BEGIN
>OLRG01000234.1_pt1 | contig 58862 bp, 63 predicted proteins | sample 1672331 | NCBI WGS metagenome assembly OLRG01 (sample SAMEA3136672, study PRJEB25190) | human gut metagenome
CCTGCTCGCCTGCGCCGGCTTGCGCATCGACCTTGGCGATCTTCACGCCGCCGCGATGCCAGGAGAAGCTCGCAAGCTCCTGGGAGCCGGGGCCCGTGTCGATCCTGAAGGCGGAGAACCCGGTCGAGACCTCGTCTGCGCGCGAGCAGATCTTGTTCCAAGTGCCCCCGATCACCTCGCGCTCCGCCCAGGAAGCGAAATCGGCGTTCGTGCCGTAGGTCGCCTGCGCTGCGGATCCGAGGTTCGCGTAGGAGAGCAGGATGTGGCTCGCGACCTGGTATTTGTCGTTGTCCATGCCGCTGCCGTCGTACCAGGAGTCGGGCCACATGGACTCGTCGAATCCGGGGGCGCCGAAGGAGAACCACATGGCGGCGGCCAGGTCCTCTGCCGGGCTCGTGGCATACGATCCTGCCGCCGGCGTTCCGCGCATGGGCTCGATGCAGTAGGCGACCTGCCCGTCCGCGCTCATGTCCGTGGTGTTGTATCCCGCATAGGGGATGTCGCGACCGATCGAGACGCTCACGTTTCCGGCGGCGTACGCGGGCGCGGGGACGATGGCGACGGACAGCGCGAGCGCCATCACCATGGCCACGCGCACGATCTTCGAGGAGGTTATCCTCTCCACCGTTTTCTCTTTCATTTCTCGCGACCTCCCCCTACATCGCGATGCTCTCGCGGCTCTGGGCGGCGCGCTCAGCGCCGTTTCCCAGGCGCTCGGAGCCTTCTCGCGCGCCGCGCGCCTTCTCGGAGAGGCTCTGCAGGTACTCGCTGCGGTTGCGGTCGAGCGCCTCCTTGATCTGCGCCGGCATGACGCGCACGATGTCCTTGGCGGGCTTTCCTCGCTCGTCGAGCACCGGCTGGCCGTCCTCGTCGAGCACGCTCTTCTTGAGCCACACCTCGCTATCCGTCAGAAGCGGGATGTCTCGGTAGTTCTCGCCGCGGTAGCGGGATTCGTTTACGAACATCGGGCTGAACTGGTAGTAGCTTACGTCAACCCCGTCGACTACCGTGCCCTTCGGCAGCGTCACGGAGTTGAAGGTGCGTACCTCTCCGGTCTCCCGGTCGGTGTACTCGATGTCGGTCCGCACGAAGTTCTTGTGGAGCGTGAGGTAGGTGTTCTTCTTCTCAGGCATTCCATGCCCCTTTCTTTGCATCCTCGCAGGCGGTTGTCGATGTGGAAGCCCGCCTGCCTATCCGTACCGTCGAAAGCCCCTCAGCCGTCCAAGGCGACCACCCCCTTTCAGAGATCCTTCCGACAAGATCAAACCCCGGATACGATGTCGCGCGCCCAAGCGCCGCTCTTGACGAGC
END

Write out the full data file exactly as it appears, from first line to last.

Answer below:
>OLRG01000234.1_pt1 | contig 58862 bp, 63 predicted proteins | sample 1672331 | NCBI WGS metagenome assembly OLRG01 (sample SAMEA3136672, study PRJEB25190) | human gut metagenome
CCTGCTCGCCTGCGCCGGCTTGCGCATCGACCTTGGCGATCTTCACGCCGCCGCGATGCCAGGAGAAGCTCGCAAGCTCCTGGGAGCCGGGGCCCGTGTCGATCCTGAAGGCGGAGAACCCGGTCGAGACCTCGTCTGCGCGCGAGCAGATCTTGTTCCAAGTGCCCCCGATCACCTCGCGCTCCGCCCAGGAAGCGAAATCGGCGTTCGTGCCGTAGGTCGCCTGCGCTGCGGATCCGAGGTTCGCGTAGGAGAGCAGGATGTGGCTCGCGACCTGGTATTTGTCGTTGTCCATGCCGCTGCCGTCGTACCAGGAGTCGGGCCACATGGACTCGTCGAATCCGGGGGCGCCGAAGGAGAACCACATGGCGGCGGCCAGGTCCTCTGCCGGGCTCGTGGCATACGATCCTGCCGCCGGCGTTCCGCGCATGGGCTCGATGCAGTAGGCGACCTGCCCGTCCGCGCTCATGTCCGTGGTGTTGTATCCCGCATAGGGGATGTCGCGACCGATCGAGACGCTCACGTTTCCGGCGGCGTACGCGGGCGCGGGGACGATGGCGACGGACAGCGCGAGCGCCATCACCATGGCCACGCGCACGATCTTCGAGGAGGTTATCCTCTCCACCGTTTTCTCTTTCATTTCTCGCGACCTCCCCCTACATCGCGATGCTCTCGCGGCTCTGGGCGGCGCGCTCAGCGCCGTTTCCCAGGCGCTCGGAGCCTTCTCGCGCGCCGCGCGCCTTCTCGGAGAGGCTCTGCAGGTACTCGCTGCGGTTGCGGTCGAGCGCCTCCTTGATCTGCGCCGGCATGACGCGCACGATGTCCTTGGCGGGCTTTCCTCGCTCGTCGAGCACCGGCTGGCCGTCCTCGTCGAGCACGCTCTTCTTGAGCCACACCTCGCTATCCGTCAGAAGCGGGATGTCTCGGTAGTTCTCGCCGCGGTAGCGGGATTCGTTTACGAACATCGGGCTGAACTGGTAGTAGCTTACGTCAACCCCGTCGACTACCGTGCCCTTCGGCAGCGTCACGGAGTTGAAGGTGCGTACCTCTCCGGTCTCCCGGTCGGTGTACTCGATGTCGGTCCGCACGAAGTTCTTGTGGAGCGTGAGGTAGGTGTTCTTCTTCTCAGGCATTCCATGCCCCTTTCTTTGCATCCTCGCAGGCGGTTGTCGATGTGGAAGCCCGCCTGCCTATCCGTACCGTCGAAAGCCCCTCAGCCGTCCAAGGCGACCACCCCCTTTCAGAGATCCTTCCGACAAGATCAAACCCCGGATACGATGTCGCGCGCCCAAGCGCCGCTCTTGACGAGC